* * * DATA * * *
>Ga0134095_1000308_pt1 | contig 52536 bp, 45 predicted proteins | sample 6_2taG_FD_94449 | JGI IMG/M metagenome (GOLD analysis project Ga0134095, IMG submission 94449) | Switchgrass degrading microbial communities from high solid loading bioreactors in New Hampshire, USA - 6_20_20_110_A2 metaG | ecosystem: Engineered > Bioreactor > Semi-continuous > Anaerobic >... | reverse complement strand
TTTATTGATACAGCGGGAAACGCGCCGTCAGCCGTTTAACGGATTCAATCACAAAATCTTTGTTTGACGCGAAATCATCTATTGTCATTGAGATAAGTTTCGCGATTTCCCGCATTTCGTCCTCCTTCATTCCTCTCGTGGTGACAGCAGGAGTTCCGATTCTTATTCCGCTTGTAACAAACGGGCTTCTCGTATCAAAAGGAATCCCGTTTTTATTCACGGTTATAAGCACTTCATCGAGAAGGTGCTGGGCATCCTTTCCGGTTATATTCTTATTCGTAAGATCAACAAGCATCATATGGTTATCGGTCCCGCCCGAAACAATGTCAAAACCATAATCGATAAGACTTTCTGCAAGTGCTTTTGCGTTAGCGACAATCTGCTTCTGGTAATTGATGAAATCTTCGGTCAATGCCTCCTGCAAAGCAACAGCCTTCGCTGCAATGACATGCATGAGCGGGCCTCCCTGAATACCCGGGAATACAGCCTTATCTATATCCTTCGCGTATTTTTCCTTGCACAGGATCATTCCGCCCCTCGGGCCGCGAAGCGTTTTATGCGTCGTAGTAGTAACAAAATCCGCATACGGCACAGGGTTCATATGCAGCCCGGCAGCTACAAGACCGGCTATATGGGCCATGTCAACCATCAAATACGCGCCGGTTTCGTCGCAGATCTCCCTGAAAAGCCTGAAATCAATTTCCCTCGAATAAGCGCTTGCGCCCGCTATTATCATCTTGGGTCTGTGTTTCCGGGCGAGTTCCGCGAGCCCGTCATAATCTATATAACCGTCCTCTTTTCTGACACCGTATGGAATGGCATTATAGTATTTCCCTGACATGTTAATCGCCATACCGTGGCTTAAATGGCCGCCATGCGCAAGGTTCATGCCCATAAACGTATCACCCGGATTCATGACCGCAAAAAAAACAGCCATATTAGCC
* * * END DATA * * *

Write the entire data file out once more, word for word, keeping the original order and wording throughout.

>Ga0134095_1000308_pt1 | contig 52536 bp, 45 predicted proteins | sample 6_2taG_FD_94449 | JGI IMG/M metagenome (GOLD analysis project Ga0134095, IMG submission 94449) | Switchgrass degrading microbial communities from high solid loading bioreactors in New Hampshire, USA - 6_20_20_110_A2 metaG | ecosystem: Engineered > Bioreactor > Semi-continuous > Anaerobic >... | reverse complement strand
TTTATTGATACAGCGGGAAACGCGCCGTCAGCCGTTTAACGGATTCAATCACAAAATCTTTGTTTGACGCGAAATCATCTATTGTCATTGAGATAAGTTTCGCGATTTCCCGCATTTCGTCCTCCTTCATTCCTCTCGTGGTGACAGCAGGAGTTCCGATTCTTATTCCGCTTGTAACAAACGGGCTTCTCGTATCAAAAGGAATCCCGTTTTTATTCACGGTTATAAGCACTTCATCGAGAAGGTGCTGGGCATCCTTTCCGGTTATATTCTTATTCGTAAGATCAACAAGCATCATATGGTTATCGGTCCCGCCCGAAACAATGTCAAAACCATAATCGATAAGACTTTCTGCAAGTGCTTTTGCGTTAGCGACAATCTGCTTCTGGTAATTGATGAAATCTTCGGTCAATGCCTCCTGCAAAGCAACAGCCTTCGCTGCAATGACATGCATGAGCGGGCCTCCCTGAATACCCGGGAATACAGCCTTATCTATATCCTTCGCGTATTTTTCCTTGCACAGGATCATTCCGCCCCTCGGGCCGCGAAGCGTTTTATGCGTCGTAGTAGTAACAAAATCCGCATACGGCACAGGGTTCATATGCAGCCCGGCAGCTACAAGACCGGCTATATGGGCCATGTCAACCATCAAATACGCGCCGGTTTCGTCGCAGATCTCCCTGAAAAGCCTGAAATCAATTTCCCTCGAATAAGCGCTTGCGCCCGCTATTATCATCTTGGGTCTGTGTTTCCGGGCGAGTTCCGCGAGCCCGTCATAATCTATATAACCGTCCTCTTTTCTGACACCGTATGGAATGGCATTATAGTATTTCCCTGACATGTTAATCGCCATACCGTGGCTTAAATGGCCGCCATGCGCAAGGTTCATGCCCATAAACGTATCACCCGGATTCATGACCGCAAAAAAAACAGCCATATTAGCC